From discussions to European policy-making. The EU Council EYCS (Youth Meeting) approves four Council acts and outlines the future work in the field of youth.


Good news is coming from the EU Youth Council. On the 13th of May 2024, Youth Ministers from all 27 EU Member States gathered in Brussels, Belgium. On Monday, May the 13th, Belgium welcomed the Youth Ministers from the 27 European Union member states for the EU Youth Council. It marks the end of a long process, during which there has been hard work to ensure that European policymakers have heard the voices of young people.

In this successful meeting, all 27 member states adopted 4 Council acts (3 Council conclusions and 1 resolution). They contain political positions on the topics and outline future work in the field of youth.


The approved Council acts:

  1. The Council has approved conclusions on inclusive societies for young people, which outline targeted measures to promote equity, inclusion, and support for young people in Europe.

  2. The Council has approved conclusions on European and international policy agendas for children, youth, and children’s rights. The text addresses how member states and the Commission can facilitate a seamless transition from childhood to adulthood, especially for young people with fewer opportunities, and improve cooperation, coordination, information and exchange between relevant policies, policy areas and levels.
  3. The Council has approved conclusions on the legacy of the European Year of Youth, acknowledging the achievements of the European Year of Youth and calling on the Commission to build on this momentum by strengthening key youth participation mechanisms such as the EU Youth Dialogue, national youth councils, and the proposed youth stakeholders’ platform.
  4. The Council has approved a resolution addressing the role of youth work in an empowering Europe, calling on member states, the Commission, and relevant stakeholders to support the development and practice of youth work at EU, national, and local levels, including through comprehensive youth work policies, bottom-up approaches, and training of youth workers.

In addition to approving the council's actions, the outcomes of the breakfast meeting where EU-youth representatives engaged in dialogue with policymakers such as EU Commissioner Illiana Ivanova were discussed.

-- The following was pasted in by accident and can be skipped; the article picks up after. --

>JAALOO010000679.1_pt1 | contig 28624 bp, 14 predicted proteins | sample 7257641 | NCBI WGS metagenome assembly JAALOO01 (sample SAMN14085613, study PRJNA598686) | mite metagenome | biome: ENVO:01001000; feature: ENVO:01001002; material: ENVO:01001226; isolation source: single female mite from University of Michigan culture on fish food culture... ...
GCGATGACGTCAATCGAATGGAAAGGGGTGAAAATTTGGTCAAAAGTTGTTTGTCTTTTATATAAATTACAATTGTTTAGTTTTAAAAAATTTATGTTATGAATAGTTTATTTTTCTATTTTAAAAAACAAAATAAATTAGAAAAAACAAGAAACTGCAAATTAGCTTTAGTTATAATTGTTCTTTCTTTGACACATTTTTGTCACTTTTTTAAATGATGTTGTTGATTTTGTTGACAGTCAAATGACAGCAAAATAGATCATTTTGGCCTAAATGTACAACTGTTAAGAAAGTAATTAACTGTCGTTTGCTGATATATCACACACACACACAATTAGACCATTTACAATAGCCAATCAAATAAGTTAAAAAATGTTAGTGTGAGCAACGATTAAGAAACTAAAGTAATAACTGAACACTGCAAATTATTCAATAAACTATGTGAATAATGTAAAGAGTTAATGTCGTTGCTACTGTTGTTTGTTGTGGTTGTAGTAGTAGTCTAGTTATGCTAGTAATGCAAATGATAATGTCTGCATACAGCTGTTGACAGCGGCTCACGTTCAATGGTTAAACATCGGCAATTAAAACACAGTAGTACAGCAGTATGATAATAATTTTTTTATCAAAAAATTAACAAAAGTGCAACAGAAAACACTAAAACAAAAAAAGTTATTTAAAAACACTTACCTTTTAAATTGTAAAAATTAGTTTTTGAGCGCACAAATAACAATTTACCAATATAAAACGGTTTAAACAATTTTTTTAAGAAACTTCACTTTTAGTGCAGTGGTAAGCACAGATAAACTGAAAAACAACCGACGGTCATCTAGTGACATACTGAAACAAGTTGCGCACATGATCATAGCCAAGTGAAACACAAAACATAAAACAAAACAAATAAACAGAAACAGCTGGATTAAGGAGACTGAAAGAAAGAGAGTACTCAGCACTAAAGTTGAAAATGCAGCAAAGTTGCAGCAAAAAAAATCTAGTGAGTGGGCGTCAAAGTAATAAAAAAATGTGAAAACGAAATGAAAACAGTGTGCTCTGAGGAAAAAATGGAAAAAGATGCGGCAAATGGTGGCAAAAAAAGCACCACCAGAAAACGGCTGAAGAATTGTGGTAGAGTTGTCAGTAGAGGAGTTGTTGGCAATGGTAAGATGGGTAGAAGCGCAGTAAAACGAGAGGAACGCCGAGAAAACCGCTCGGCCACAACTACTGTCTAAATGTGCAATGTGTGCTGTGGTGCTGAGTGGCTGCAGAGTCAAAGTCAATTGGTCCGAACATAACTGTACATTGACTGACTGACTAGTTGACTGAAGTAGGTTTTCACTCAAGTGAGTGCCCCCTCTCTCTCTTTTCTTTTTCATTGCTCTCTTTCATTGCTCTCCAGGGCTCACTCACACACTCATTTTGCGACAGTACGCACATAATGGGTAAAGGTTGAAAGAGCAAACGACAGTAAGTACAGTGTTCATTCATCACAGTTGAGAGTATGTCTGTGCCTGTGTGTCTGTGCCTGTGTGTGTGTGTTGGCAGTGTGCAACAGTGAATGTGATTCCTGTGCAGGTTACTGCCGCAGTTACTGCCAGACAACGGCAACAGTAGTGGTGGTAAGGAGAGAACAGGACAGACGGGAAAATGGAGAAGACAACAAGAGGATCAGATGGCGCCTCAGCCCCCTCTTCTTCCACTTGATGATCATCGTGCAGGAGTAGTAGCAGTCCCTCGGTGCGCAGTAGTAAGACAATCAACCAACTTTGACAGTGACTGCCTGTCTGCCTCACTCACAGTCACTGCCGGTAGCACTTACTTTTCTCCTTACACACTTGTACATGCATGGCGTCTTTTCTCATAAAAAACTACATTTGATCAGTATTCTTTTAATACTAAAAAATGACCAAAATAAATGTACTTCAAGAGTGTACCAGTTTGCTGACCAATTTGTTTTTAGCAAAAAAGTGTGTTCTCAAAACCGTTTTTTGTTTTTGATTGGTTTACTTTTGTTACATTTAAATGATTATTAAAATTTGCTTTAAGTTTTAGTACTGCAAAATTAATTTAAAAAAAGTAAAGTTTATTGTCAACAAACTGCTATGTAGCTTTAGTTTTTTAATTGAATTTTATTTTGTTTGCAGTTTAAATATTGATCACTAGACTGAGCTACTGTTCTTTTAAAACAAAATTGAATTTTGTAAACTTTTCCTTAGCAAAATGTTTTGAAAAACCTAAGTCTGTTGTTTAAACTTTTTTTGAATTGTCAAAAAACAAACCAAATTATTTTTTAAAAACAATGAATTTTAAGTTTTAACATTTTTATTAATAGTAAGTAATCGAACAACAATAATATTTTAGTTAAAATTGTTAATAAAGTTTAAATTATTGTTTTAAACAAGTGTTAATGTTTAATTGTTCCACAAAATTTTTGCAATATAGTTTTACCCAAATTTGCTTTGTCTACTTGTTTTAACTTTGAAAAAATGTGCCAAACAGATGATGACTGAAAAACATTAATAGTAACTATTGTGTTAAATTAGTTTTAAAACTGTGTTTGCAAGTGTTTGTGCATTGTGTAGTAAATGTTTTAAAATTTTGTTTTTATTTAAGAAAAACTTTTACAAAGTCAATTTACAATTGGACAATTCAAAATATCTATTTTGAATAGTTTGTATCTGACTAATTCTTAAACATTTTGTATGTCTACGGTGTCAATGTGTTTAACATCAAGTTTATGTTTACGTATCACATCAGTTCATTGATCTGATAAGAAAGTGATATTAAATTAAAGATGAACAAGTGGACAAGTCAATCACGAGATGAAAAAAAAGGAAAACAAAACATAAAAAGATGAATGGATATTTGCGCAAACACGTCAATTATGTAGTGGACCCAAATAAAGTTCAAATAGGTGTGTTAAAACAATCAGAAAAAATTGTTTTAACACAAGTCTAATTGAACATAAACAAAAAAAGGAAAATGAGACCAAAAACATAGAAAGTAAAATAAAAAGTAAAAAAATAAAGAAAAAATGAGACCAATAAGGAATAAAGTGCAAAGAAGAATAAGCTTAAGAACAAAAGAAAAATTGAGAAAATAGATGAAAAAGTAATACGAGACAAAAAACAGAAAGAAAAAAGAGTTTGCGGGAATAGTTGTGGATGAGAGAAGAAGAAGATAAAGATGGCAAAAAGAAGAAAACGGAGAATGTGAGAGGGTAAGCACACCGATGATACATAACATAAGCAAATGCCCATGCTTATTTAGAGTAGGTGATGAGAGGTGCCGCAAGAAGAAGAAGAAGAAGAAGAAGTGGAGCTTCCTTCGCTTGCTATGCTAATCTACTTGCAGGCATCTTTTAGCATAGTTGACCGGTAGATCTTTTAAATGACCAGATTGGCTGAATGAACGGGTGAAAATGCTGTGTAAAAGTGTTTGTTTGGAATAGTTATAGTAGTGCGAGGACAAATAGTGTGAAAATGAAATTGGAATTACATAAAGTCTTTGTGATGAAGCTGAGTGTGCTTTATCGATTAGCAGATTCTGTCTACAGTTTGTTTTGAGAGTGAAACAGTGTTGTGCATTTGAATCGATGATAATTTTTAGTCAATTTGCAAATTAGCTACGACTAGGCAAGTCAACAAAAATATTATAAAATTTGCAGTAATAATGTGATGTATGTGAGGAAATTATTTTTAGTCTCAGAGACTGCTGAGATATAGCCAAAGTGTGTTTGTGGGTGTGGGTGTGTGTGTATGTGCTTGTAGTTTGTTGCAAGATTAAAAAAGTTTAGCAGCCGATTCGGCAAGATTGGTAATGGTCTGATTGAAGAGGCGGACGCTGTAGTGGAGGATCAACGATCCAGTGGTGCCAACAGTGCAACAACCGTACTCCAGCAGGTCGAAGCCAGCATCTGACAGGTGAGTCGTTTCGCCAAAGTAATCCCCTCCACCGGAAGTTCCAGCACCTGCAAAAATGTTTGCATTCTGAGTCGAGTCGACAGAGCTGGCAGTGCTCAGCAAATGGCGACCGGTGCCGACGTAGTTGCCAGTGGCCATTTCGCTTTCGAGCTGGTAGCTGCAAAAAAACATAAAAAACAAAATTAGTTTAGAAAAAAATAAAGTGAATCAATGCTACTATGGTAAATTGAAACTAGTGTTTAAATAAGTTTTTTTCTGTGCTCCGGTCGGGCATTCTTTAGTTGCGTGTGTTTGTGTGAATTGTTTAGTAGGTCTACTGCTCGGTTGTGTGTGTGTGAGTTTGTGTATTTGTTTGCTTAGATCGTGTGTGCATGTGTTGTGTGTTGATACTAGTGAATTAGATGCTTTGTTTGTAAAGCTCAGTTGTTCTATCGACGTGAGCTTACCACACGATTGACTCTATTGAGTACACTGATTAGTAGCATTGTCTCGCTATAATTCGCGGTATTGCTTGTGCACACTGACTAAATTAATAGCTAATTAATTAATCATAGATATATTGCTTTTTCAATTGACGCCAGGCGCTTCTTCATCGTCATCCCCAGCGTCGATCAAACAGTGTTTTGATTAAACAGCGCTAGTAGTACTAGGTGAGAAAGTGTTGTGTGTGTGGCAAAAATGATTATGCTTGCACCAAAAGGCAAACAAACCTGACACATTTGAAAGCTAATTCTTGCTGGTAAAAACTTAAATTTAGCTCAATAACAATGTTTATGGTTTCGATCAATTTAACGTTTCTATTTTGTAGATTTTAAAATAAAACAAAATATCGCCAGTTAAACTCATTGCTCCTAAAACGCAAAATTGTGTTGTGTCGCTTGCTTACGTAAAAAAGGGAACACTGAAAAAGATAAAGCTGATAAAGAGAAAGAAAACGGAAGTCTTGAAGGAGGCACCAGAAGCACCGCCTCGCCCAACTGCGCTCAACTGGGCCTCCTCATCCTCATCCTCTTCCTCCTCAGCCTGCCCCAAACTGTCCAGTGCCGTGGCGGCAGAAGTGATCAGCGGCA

Also on the agenda was a policy debate on the follow-up to the EU Youth Conference in Ghent, providing a direct and rapid link between the conference and European policy. The ministers reflected on ways to enhance monitoring and feedback on the outcomes of the EU Youth Dialogue at a political level to better cater to young people’s needs and expectations. They also discussed the implementing measures as developed during the EU Youth Conference in Ghent that could be used to foster inclusive societies for young people in their countries.


Last but not least, support for Ukrainian youth was dealt by the Ukrainian minister for Youth and Sports because of the worrying impact of the ongoing war situation on children and young people in Ukraine.

This successful Council meeting couldn’t have been possible without all the young people and young minds working together. The collaboration with young people, youth organizations, civil society experts and civil servants was a big participatory project to be proud of.

Soon we will be passing on the torch of the EU Youth Presidency to Hungary, but let’s keep ensuring that the young voices continue to shape the policy discussions and decisions in the European Union.

More information can be found on the following links:
- Education, Youth, Culture and Sport Council - Consilium (